FAST does not use any error-checking procedures (such as stack size) so programs run appreciably quicker, but of course this should not be used until the program is known to be working properly in the SLOW mode.

There is a limited sound generation facility using an internal speaker, and the word BEEP is provided to control this. It takes two parameters off the stack to specify pitch (period in units of 8 microseconds) and duration in milliseconds. There is a table in the manual giving appropriate pitch values for various notes. The sound produced is rather weak but it could produce reasonable sound effects for games.

The other major provision is a graphics facility provided by the word PLOT. The resolution is 64 pixels across by 46 down, which is hardly high by today's standards but the graphics are generally easy to use; it is quite painless and a good exercise to define your own words to draw lines or shapes, and the speed of execution, even in slow mode, is very good as you would expect from Forth. Animation is straightforward and it is possible to get a higher resolution if desired by programming the character generator which is RAM-based. Some examples of how to do this are given in the manual.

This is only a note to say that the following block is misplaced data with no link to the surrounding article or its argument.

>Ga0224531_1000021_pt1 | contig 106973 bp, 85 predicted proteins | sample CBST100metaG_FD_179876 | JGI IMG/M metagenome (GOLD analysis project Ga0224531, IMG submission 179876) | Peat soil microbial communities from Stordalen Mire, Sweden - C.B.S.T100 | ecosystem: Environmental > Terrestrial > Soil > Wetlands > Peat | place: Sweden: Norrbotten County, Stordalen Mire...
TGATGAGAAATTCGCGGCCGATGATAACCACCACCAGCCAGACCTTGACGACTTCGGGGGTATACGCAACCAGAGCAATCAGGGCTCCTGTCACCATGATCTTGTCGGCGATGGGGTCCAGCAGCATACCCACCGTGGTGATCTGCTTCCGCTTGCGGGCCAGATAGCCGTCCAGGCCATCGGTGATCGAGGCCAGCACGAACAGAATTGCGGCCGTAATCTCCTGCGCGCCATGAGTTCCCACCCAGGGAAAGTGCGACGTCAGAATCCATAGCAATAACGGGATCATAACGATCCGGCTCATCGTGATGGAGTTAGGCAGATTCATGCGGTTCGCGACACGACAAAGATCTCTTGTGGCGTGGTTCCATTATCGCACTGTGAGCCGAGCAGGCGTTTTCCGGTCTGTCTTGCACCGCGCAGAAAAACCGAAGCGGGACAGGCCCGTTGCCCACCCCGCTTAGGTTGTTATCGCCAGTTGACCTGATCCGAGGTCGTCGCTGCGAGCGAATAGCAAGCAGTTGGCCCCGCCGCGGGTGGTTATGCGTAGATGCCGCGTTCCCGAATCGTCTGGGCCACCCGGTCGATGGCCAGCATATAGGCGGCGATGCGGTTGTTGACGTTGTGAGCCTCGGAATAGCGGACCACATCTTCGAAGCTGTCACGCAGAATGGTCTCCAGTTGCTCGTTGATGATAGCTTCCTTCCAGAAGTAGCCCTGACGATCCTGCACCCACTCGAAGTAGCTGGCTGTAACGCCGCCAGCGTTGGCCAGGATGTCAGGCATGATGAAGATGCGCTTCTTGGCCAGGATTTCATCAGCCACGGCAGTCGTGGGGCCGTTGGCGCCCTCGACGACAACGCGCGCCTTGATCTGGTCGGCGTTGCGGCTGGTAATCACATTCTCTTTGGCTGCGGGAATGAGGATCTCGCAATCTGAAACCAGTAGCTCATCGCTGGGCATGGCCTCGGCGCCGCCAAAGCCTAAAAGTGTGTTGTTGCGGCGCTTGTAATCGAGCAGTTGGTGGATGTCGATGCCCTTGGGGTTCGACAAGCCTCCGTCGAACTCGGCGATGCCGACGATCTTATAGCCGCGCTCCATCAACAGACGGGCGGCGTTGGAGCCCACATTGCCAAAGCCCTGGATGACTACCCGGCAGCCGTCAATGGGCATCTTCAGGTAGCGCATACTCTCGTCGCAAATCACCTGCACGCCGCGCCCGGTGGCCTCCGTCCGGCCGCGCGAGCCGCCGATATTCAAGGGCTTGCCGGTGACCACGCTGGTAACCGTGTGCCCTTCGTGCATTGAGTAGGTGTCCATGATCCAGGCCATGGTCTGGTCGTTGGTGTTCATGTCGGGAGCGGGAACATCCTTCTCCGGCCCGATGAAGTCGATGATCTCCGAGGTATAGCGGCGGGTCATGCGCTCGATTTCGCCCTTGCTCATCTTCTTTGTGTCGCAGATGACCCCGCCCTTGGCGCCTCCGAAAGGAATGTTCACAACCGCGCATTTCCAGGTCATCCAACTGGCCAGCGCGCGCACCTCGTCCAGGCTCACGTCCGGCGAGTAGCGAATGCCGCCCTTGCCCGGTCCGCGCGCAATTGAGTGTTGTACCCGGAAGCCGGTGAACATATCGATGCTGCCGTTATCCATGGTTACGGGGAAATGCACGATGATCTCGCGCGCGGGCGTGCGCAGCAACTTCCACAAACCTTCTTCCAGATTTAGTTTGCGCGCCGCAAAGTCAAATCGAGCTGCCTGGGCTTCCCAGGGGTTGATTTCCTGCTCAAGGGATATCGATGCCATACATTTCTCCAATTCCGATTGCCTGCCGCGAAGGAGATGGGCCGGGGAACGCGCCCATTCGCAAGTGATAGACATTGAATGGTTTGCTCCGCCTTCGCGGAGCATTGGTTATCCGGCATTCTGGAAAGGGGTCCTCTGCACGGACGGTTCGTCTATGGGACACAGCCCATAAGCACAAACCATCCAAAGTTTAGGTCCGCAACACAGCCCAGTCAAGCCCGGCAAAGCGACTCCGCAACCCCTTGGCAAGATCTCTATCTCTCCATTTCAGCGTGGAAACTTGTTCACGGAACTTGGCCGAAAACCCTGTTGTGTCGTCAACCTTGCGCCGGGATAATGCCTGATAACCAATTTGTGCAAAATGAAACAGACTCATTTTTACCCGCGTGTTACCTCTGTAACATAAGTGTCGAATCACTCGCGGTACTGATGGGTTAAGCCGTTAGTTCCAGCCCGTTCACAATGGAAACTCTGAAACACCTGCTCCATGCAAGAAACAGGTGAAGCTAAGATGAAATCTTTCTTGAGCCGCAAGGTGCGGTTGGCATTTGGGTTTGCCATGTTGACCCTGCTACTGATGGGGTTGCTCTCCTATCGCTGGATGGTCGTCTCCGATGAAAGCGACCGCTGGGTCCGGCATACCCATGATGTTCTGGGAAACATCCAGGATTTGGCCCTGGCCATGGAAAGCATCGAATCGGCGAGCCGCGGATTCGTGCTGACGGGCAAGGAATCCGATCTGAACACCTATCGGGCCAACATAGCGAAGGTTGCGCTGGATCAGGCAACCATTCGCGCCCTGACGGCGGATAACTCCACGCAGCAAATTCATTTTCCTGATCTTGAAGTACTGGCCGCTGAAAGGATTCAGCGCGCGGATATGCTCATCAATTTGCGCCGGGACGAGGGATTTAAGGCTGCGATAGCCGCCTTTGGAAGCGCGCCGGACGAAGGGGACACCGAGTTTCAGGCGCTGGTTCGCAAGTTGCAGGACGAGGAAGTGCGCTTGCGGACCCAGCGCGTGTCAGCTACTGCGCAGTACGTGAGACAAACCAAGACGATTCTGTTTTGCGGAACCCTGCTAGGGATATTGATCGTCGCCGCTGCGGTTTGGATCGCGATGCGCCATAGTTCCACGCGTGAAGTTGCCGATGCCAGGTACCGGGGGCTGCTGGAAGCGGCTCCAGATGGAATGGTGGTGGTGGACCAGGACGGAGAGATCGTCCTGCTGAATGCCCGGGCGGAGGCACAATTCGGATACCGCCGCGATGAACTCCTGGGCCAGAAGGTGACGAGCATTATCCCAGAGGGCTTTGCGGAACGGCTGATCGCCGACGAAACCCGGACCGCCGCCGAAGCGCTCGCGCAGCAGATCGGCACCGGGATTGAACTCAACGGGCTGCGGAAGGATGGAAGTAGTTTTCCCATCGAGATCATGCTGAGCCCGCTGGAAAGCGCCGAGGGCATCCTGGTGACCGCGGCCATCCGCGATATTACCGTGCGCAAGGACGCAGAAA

One other noteworthy difference between Ace Forth and 79-Standard is the provision of two constructions DEFINER......DOES> and COMPILER......RUNS> to replace the normal CREATE......DOES> construction to define new defining and compiling words. They work in the same way, though, and so anyone who is familiar with Forth or who is using a book such as Starting Forth should find no difficulty.

CODE definitions are provided to produce faster execution for hex instructions (or decimal or any other base) as no assembler is included, which is fairly unusual for a Forth system. Given the extensible nature of Forth, however, once the user has become a reasonably competent programmer they should soon be able to produce an assembler vocabulary if desired.